Lootwhore Larry

Out of all the players in the Raid Finder, Lootwhore Larry could very well be the worst. He need rolls on everything – even if it isn’t suited for him. I’m sure we’ve all come across him at some point. He could be the Warrior he rolls need on 1 handed Agility weapons. Or maybe the Rogue who opts for strength trinkets. Maybe he just doesn’t know or doesn’t give a crap. The only way to fight back against Lootwhore Larry yourself is to pray to the dice gods. Although, it is nice to see that this is being examined by Blizzard specifically.

Clueless Charlie

Poor Clueless Charlie. He just… doesn’t have a clue! Not only when it comes to bosses but when he gets picked on by the other members on the raid. He walks in, starts auto attacking and uses skills from time to time, but he doesn’t have the faintest idea what’s going on. He’ll attack another tentacle on Spine of Deathwing just because it’s dirty. He’ll stand there and take an Ice Wave before realizing that it’s bad. No matter how many times fights are explained, Charlie is just hopeless and is along for the ride. (Thanks to GottaHaveFaythe for this one)

Gogogo Gary

Gary’s gotta go! He’s on the clock and wants to pull everything! He’s always impatient and just wants to start trash pulls. Believes in maximum efficiency and not wasting time. Hates the players who are constantly AFK. Problem with Gary is that he’s a little too ambitious and ends up pulling two waves of Oozes in Yorsahj’s room or something. Whoops!

Elitist Ernie

Ernie frequently gets into raid chat fights with Recount Ryan. He’ll always mock the other player’s DPS or usage of cooldowns. “What’s that? You only used Ghost Wolves once? Well I used them twice!”. In the grand scheme of things, no one really cares. Ernie ends up being ignored because the rest of the raid is trying to concentrate on what Randy’s saying. Ernie tends to make a big deal out of 35 DPS. He’ll try to find a way to justify what he’s doing for either maximum DPS or maximum survivability. When pointed out that he does something wrong, he’ll try to find a way to reverse that as well.

Recount Ryan

Incidentally enough, Recount Ryan’s actual damage output drops on Ultraxion because he forgets to turn off Recount. Ryan is a fairly competitive sort. He’s always listing the top 5 damage done on everything. Yes, even on trash pulls. You see, poor Ryan is the youngest of 9 brothers and 6 sisters. He’s always been outshined in everything in life by the rest of his family. Mom doesn’t even remember who he is. So he seeks validation and affirmation in what he does by repeatedly linking meters so that someone out there might just say to him the two words he’s been hearing his whole life: “Good job”.

Tryhard Terry

This is the younger brother of Carrying Chris. He just doesn’t have that same level of gear. He idolizes him and tries so hard. He’ll interrupt the most redundant of abilities. He’ll always DPS the correct ad down (even if the other 20 players are on something else). Won’t have to worry about his cooldowns or anything as he’ll make sure they’re always being used. The trouble with Terry is that he is so focused on doing the right thing, that he sometimes might lose track of everything else going around him and tunnel vision. Because you see, Terry isn’t that great when it comes to adapting.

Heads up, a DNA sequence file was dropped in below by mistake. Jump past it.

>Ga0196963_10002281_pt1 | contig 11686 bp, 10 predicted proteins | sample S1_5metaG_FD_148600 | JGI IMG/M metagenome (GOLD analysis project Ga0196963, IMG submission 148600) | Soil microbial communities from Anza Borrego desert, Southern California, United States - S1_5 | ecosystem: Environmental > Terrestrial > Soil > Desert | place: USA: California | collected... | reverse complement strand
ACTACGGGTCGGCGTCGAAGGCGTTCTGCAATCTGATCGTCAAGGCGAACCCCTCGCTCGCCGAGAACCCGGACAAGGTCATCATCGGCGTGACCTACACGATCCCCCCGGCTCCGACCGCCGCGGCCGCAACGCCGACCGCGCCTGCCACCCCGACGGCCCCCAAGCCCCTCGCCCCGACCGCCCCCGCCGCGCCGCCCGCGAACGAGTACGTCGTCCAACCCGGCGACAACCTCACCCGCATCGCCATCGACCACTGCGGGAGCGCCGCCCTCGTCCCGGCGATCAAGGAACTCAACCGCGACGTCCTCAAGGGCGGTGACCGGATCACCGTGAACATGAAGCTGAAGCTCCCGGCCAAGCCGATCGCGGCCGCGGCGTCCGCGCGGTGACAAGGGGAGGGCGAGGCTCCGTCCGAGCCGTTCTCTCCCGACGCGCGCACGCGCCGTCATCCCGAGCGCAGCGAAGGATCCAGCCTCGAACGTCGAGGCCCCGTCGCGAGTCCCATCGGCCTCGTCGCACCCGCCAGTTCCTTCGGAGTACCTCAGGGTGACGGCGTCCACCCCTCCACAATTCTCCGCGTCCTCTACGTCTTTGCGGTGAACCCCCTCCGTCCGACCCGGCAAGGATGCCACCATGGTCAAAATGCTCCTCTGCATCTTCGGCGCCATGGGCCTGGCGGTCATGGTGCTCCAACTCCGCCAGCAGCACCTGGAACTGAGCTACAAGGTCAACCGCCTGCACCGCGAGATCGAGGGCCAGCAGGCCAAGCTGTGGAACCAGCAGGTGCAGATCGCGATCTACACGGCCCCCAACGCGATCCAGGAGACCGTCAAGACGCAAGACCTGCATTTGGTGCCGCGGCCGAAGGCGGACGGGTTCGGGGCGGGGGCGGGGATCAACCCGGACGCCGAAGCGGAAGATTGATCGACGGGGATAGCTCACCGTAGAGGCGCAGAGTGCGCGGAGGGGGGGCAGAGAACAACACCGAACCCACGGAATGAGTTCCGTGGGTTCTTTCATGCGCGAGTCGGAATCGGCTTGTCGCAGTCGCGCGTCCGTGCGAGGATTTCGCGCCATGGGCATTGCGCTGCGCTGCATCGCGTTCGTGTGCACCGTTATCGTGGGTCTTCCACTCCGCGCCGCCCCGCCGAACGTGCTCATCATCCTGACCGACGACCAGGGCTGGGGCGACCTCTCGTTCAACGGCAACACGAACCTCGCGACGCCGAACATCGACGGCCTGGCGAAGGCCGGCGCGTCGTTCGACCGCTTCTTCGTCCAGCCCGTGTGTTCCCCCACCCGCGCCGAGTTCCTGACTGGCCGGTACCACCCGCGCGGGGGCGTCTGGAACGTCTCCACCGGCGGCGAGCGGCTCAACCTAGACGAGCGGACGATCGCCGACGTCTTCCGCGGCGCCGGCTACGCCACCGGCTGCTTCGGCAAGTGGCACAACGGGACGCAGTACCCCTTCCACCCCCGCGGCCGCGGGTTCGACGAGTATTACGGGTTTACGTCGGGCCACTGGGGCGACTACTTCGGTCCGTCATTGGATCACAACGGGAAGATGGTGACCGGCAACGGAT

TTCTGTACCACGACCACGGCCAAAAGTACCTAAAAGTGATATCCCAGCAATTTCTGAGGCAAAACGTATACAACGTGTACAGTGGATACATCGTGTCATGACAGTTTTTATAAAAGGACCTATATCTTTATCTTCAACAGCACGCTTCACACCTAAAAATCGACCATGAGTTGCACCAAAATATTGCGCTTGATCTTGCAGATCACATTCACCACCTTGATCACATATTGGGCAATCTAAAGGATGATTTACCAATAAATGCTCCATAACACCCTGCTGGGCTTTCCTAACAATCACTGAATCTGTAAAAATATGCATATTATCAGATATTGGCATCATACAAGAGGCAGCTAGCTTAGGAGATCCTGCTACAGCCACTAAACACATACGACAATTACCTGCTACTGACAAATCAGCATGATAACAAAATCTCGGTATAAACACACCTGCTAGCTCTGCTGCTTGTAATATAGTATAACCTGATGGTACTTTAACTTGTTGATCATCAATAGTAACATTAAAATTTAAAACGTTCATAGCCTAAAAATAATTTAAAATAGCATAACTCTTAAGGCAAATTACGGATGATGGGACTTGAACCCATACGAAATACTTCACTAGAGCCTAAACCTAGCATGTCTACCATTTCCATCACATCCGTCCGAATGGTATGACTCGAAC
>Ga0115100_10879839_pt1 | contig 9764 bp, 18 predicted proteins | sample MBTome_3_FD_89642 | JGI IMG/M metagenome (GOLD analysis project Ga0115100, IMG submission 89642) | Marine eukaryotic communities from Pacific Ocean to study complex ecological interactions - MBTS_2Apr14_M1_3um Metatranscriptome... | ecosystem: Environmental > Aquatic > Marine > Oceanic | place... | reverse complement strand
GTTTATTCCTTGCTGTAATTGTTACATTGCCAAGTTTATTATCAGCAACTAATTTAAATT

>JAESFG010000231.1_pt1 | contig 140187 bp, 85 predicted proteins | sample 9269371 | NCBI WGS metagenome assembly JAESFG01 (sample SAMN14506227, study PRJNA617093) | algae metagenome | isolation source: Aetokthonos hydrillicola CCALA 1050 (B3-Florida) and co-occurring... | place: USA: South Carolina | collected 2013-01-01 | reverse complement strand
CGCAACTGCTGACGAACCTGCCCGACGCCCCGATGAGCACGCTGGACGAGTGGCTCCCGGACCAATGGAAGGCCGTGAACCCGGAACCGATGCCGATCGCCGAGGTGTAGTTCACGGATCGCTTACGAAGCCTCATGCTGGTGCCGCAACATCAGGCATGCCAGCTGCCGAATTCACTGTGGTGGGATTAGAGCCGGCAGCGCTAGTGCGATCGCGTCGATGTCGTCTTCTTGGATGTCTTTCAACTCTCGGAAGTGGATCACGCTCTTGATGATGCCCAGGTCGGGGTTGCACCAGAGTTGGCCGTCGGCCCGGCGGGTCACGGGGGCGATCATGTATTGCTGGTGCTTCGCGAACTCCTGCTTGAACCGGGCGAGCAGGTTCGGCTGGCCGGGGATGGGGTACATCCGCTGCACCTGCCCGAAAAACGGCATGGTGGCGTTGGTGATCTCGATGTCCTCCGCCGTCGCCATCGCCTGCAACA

PvP Peter

Needs no introduction. Walks into raid finder wearing nothing but PvP gear (and still manages to out DPS certain raid geared players, but barely). Elitist Ernie will also pick a fight with Peter. But somehow, Peter just manages to destroy him anyway. Peter doesn’t really give a crap about what Ernie says. He’s also one of the few players that benefits from the implementation of the Raid Finder because he just doesn’t have the time to commit to actual raiding and prefers to PvP on his own time.

Pissing Contest Penelope

Penelope always has an opinion about something or some remark she likes to add. Even if the raid is going smoothly, she’ll find a way to bring it down. She’ll occasionally take a jibe at Raid Leader Randy even though he’s doing such a great job. Tends to be really snarky for no discernible reason. When Randy lays out a target order, Penelope is first in line to say “but my guild does it this way, and it’s way better” and tries to rally support from everyone else. It usually doesn’t end up working and she often gets placed on people’s ignore lists because they’re just tired of her being difficult to work with. She’d be much more enjoyable if she stopped giving Randy or other players a hard time and just stuck to playing.

Each of these players are unique in their own way. Together, this Raid Finder family manages to score boss kills against the most unlikeliest of odds. If you ever find yourself under any kind of abuse though, it’s best to just focus on your own responsibilities and don’t feed the trolls. The Raid Finder takes no more than 2 hours usually. If you want to get some upgrades and see some bosses, just grit your teeth and suck it up. You’ll be out of there in no time.

Common Recruiting Terms

Hey everyone! The other day, I gave you a quick method on narrowing down the collossal amount of search results you’d get from recruiting and compiling a neat, orderly list to work with. Today we’re going to hit up the actual recruiting forums and pick out some common jargon for new recruiters who are confused with the terms or have difficulty reading between the lines. Some of these are serious and some are rather tongue and cheek. I’ll let you decide which is which!